November 20, 2011 5:59 am

Religion on display in Republican debate

Candidates for the Republican presidential nomination espoused the depth of their Christian faith at a debate on Saturday that underlined the importance of strong religious values to the conservative right.

The candidates – with the notable absence of Mitt Romney, who is widely considered the inevitable nominee but who is viewed with suspicion in some quarters because he is a Mormon – vied to illustrate how God had led them into politics and was motivating their run for the Republican nomination.

The debate was notable for the level of social conservatism on display, something that is sure to appeal to the Tea Party movement.

Each of the six candidates who took part – Michele Bachmann, Herman Cain, Newt Gingrich, Ron Paul, Rick Perry and Rick Santorum – took a strong stand against abortion and same-sex marriage.

Mr Paul, the libertarian representative from Texas, said that Congress “should have passed a ‘We the People’ act several years ago” overturning Roe vs Wade, the landmark 1973 Supreme Court decision that legalised abortion, and “saving thousands of lives”.

Ms Bachmann, the Minnesota congresswoman, warned that Planned Parenthood, the health service that provides terminations, would soon begin offering “chemical abortions” in schools. “Everyone deserves protection from our federal government,” she said.

Meanwhile, Mr Santorum, the former Pennsylvania senator, warned that marriage equality “radically changes the entire moral fabric of our country” and said that “sexual revolution” was a “corruption of liberty”.

“Liberty is not what you want to do, but what you ought to do,” he said.

Mr Perry, governor of Texas, said he would push for a constitutional amendment banning same sex marriages and marriage equality. He also said that he opposed aid to China because 35,000 abortions a day were performed there, a comment that elicited loud applause.

The debate was hosted by CitizenLink, part of Focus on the Family, a conservative group that describes itself as “a movement of like-minded citizens who want to protect the family and transform the culture of our country”.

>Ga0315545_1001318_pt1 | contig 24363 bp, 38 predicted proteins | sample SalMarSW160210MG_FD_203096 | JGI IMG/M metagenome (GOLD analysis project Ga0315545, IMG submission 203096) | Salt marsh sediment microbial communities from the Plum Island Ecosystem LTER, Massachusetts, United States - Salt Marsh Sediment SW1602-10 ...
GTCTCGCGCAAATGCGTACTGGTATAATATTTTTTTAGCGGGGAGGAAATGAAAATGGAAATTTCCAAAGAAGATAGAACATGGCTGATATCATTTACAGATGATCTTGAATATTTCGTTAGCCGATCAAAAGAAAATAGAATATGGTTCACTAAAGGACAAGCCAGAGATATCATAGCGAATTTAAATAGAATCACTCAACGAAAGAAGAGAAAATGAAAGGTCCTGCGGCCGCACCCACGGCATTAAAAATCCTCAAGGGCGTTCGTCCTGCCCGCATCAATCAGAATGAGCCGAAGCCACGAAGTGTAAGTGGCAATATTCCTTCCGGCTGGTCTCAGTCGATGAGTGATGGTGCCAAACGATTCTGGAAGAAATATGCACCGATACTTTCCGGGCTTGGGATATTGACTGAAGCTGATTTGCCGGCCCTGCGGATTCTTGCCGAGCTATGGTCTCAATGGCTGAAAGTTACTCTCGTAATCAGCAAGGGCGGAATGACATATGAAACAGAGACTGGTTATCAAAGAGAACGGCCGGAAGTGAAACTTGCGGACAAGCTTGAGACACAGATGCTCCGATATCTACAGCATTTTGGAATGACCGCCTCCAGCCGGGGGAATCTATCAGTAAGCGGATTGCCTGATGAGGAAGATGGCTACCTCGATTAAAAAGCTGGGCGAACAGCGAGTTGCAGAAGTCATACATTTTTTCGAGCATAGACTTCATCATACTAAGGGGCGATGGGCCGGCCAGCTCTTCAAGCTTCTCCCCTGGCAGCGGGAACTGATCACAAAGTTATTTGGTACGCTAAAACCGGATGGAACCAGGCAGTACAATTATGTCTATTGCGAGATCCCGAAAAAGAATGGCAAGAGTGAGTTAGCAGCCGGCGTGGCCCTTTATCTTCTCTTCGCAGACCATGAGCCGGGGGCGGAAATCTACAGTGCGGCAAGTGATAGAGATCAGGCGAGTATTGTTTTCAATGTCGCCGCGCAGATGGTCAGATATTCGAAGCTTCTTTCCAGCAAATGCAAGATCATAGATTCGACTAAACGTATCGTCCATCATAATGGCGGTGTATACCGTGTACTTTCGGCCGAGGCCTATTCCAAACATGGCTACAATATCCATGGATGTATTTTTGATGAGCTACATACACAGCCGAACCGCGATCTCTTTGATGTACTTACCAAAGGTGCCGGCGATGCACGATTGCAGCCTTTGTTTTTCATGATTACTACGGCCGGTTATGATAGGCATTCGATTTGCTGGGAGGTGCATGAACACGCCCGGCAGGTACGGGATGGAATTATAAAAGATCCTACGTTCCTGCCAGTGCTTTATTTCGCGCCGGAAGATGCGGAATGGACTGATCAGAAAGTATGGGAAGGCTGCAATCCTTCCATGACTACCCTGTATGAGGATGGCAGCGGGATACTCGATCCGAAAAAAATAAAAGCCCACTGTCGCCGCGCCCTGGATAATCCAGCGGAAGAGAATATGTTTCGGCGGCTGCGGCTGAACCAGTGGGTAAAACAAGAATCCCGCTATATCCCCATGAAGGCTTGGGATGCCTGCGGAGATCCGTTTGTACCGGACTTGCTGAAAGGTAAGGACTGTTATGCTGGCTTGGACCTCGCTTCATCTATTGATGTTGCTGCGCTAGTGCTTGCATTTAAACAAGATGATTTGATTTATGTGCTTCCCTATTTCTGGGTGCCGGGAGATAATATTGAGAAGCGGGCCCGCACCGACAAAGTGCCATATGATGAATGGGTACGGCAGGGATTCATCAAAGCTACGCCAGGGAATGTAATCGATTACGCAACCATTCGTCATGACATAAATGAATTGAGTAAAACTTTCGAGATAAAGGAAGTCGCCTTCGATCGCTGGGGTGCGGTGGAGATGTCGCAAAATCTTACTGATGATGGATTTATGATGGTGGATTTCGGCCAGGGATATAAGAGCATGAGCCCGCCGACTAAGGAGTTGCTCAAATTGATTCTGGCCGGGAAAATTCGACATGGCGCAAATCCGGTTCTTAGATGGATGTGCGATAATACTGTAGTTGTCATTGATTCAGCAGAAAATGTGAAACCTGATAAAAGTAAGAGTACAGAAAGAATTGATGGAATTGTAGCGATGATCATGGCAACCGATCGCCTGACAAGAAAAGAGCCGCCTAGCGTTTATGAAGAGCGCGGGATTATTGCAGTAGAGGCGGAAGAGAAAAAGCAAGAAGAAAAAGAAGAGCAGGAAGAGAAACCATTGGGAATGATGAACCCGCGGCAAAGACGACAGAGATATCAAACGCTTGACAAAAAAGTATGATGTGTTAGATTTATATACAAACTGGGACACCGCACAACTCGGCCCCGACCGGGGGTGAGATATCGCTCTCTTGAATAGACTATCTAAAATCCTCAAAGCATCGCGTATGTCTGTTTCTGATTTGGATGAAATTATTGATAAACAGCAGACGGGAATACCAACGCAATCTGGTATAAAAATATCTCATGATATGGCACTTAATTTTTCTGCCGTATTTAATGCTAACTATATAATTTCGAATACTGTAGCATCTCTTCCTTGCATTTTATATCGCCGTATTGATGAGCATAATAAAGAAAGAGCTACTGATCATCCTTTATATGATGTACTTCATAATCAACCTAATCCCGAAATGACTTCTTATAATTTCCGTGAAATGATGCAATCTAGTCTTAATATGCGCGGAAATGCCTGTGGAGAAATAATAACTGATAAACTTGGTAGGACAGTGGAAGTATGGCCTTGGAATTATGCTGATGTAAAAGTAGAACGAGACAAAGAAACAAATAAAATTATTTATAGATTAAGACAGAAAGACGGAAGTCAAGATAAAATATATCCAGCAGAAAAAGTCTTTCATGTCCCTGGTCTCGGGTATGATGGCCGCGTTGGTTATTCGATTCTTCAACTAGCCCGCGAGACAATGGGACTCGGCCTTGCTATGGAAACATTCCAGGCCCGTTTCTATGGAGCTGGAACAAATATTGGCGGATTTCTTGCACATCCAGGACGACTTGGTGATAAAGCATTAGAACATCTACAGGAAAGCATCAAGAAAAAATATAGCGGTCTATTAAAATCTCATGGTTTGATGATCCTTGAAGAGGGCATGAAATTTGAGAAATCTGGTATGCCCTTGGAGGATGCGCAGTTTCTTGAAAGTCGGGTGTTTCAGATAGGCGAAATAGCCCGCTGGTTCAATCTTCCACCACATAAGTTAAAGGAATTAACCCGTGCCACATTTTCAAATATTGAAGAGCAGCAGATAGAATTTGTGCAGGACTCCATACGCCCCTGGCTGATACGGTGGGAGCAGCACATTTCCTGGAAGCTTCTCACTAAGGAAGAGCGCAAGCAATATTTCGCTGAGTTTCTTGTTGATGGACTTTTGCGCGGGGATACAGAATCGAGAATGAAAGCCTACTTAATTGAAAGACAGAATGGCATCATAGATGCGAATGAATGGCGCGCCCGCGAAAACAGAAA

Billed as a “Thanksgiving Family Forum,” it was markedly different from other debates, where the candidates stand at podiums on flashy stages. In this debate – more of a discussion since there was little disagreement – the candidates sat at a dinner table decked out with pumpkins and leafy centrepieces.

It also differed from standard debates in the number of viewers it attracted. There were only 7,000 people watching online when the debate started, rising to a maximum of 16,000. This audience paled in comparison to the millions of people who watch the televised debates.

Held in a church in Iowa, it was moderated by Frank Luntz, a Republican political consultant and pollster who said during the forum that people who prayed were happier and healthier.

Mr Romney and another candidate, Jon Huntsman, who is also a Mormon, did not attend.

Liberals watching the debate derided it on Twitter, with one observer remarking: “President Obama should use campaign money to put [the debate] on network TV in prime time. Re-election guaranteed.”

While Mr Obama is a Christian, he generally does not discuss his faith unprompted and has tried to keep the subject personal. Some Tea Party activists have accused him of being a closet Muslim because some members of his Kenyan family followed Islam – hence his middle name, Hussein – and because he spent time as a child in Indonesia, the world’s most populous Muslim nation.

The Republican candidates tried to outdo each other in their level of piety. Ms Bachmann told the audience that “My view of the world is a biblical worldview” while Mr Cain said “the political correctness police” had made devout people reluctant to express their faith.

Mr Gingrich, the former House of Representatives speaker who has been enjoying a surge in the polls recently, also took aim at the ‘Occupy Wall Street’ protesters, a group angry about corporate greed that shares many of the same ideas as the Tea Party, even if diametrically opposed on social issues.

The ‘Occupy’ movement has led to encampments cropping up in cities across the US and around the world, as people – many of them looking rather bedraggled – vent their anger at the richest 1 per cent of society.

Referring to the movement, Mr Gingrich declared that “if you don’t work, you don’t eat,” and told the protesters: “Go get a job right after you take a bath”, to hoots from the crowd.

The movement was proof that “the left has collapsed as a moral system”, he said.

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